One of the most revealing moments of the recently concluded Ramadan TV season occurred in the new Egyptian series, Don’t Turn Off the Sun. A newly-wedded young wife finds out that her husband is having an affair with his male friend; a liaison that ultimately leads to the dissolution of their marriage. The most telling aspect of what was potentially perceived as a provocative move from the series’ makers was the fact that it didn’t stir any controversy at all.
This was not the first time a gay character made an appearance in an Arab TV series. In fact, plotlines involving homosexuals have become a staple feature on Arab screens. But what’s remarkable about Don’t Turn Off the Sun is its progressive, sympathetic treatment of its gay characters. The orientation of the husband as gay or bisexual is kept ambiguous, and his behavior is seen as a naturally confused reaction to a society that continues to punish any non-heteronormative conduct.
Still under the firm control of politicized religious institutions, and devoid of a counterculture movement, the road to a pacified representation of L.G.B.T. on the Arab screen has been long and turbulent. Valiant attempts by a small number of filmmakers such as Youssef Chahine and Yousry Nasrallah stood out in the long history of misrepresentation, marginalization, and vilification of gays, beginning from the 1980s onwards. It’s these attempts that bore fruit to an emerging wave of gay-themed films confronting the social structures of Arab nations head on.
As the oldest film industry in the region, Egyptian cinema was the first to tackle homosexuality in various films from as early as the 1950s, such as Salah Abou Seif’s Dead End Road (1957). Treated with an erratic mixture of subtlety and manic exaggeration, the gay supporting player in those films always fell into hackneyed ascribed categories: sexual predators, psychologically deranged, or westernized liberals.
As Saudi-sponsored Wahhabism became more dominant in the region, the representation of L.G.B.T. in cinema remained stagnant in its one-dimensionality. A notable number of films such as Marwan Hamed’s The Yacoubian Building (2006) endeavored to flesh out their sympathetic gay protagonists, but were obliged to find psychological validations, such as childhood sexual molestation, to justify the sexuality of their characters. The same goes for Hany Fawzy’s ludicrous Family Secrets (2013), whose central character eventually undergoes therapy and is miraculously cured from his gay “disease.” In The Yacoubian Building and copious other Egyptian commercial movies that followed, gays were ultimately deemed as rotten catalysts for the disintegration of society, and thus handed cruel punishment at the end.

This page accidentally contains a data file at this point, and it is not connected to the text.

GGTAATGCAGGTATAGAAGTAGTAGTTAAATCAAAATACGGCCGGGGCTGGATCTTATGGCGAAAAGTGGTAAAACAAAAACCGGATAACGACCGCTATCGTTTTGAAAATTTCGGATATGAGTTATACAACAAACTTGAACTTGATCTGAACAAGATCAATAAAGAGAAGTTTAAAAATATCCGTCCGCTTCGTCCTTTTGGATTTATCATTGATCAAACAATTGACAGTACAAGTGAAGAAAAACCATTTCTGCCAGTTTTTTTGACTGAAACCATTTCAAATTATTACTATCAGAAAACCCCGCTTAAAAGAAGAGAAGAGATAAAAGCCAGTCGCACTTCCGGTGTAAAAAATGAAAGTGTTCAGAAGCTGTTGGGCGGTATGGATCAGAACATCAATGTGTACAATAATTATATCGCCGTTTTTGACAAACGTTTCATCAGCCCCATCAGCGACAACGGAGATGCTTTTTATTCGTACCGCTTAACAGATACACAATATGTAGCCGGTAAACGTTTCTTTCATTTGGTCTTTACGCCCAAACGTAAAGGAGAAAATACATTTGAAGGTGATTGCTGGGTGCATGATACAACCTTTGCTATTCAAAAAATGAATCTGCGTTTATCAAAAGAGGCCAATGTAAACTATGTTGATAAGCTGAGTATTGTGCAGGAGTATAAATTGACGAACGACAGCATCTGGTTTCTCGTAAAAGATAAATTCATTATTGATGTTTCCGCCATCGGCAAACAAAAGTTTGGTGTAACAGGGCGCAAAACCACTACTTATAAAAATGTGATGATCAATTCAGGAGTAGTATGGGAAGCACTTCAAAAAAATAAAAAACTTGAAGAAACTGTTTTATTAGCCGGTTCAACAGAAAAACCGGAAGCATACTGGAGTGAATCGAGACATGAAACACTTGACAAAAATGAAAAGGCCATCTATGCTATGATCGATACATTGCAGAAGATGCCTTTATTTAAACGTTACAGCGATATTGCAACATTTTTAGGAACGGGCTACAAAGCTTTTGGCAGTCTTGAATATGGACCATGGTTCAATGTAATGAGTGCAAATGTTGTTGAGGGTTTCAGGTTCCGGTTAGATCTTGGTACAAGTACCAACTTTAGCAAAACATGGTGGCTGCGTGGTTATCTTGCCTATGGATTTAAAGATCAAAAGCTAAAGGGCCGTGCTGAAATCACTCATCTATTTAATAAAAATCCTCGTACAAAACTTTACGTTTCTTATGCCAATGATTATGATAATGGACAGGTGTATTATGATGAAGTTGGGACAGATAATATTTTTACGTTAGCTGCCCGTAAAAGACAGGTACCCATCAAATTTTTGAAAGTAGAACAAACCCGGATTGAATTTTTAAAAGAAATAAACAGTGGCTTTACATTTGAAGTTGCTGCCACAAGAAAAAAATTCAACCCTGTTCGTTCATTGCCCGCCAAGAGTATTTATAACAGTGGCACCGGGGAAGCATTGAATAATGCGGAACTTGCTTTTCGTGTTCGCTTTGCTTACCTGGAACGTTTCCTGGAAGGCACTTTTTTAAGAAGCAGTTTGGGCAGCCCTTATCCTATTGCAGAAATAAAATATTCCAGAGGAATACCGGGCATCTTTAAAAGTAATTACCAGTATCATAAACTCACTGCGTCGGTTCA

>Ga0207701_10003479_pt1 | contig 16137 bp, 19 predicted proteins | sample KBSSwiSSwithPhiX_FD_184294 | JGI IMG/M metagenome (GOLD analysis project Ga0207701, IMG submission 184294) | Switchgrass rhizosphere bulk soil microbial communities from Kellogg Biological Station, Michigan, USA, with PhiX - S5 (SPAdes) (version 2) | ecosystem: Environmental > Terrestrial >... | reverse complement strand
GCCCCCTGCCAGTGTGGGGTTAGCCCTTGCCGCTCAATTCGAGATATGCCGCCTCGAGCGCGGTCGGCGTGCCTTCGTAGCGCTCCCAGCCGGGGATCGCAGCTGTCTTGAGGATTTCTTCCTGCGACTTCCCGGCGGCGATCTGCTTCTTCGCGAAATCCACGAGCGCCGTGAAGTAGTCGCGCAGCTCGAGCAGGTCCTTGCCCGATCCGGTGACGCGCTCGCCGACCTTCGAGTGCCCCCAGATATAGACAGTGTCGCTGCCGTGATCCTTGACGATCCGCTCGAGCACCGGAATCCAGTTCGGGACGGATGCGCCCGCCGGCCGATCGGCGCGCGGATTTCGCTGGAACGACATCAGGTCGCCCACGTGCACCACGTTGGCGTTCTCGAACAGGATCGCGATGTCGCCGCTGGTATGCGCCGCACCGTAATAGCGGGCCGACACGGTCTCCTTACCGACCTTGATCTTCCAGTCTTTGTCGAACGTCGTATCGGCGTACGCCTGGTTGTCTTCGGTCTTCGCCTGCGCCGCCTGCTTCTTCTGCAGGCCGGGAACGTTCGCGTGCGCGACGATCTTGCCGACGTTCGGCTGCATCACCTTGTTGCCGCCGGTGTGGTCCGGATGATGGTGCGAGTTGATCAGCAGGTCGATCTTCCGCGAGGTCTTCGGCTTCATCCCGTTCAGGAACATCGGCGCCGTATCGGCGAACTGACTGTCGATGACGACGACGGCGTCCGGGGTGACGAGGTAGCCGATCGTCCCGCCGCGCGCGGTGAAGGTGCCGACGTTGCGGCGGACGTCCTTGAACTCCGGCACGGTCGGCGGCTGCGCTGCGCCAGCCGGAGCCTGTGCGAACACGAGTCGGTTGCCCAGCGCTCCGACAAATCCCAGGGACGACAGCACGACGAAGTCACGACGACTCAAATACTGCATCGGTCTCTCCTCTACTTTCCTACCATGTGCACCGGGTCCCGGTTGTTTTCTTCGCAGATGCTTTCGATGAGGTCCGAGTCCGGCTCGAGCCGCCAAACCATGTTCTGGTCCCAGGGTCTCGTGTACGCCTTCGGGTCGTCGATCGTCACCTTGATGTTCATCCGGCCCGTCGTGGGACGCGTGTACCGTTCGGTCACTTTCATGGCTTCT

Disparate post-millennial efforts from different filmmakers working outside the mainstream have tussled to present atypical, multi-dimensional gay characters. Examples include the diffident, enigmatic hairdresser in Nadine Labaki’s Lebanese smash Caramel (2007), and the second-generation Arab-European lovers at the center of Welsh-Egyptian Sally El Hosaini’s U.K.-set crime drama, My Brother the Devil (2012).
Lebanon has always been the most liberal and tolerant Arab country when it comes to L.G.B.T. issues—a recent court order conceding that homosexuality is not illegal is the first of its kind in the Arab world. And it’s in Lebanon where the first wave of Arab queer cinema is surfacing. It is a movement ushered by openly gay Arab filmmakers whose pictures explore the full spectrum of the modern Arab L.G.B.T. experience using a myriad of narrative and aesthetic devices.
The first film to announce the movement was Samer Daboul’s Out Loud (2001), a multi-character drama at the center of which is a persecuted young gay couple who take refuge in a hippie commune. The production of the film was infamously disrupted by anti-gay protests, which forced Daboul to finish editing in the United States.
No fewer than four films delivered by openly gay Lebanese filmmakers have been released over the past 12 months: Raed Rafei’s Eccomi... Eccoti; Selim Mourad’s The Emperor of Austria; Anthony Chidiac’s Room for a Man; and Mohamed Sabbah’s Chronic. Chidiac and Sabbah’s films are the more ambitious of the bunch. Queerness is front and center in both stories, but by integrating sexual politics within a larger socio-political framework, both films demonstrate the limitless possibilities Arab queer cinema can reach.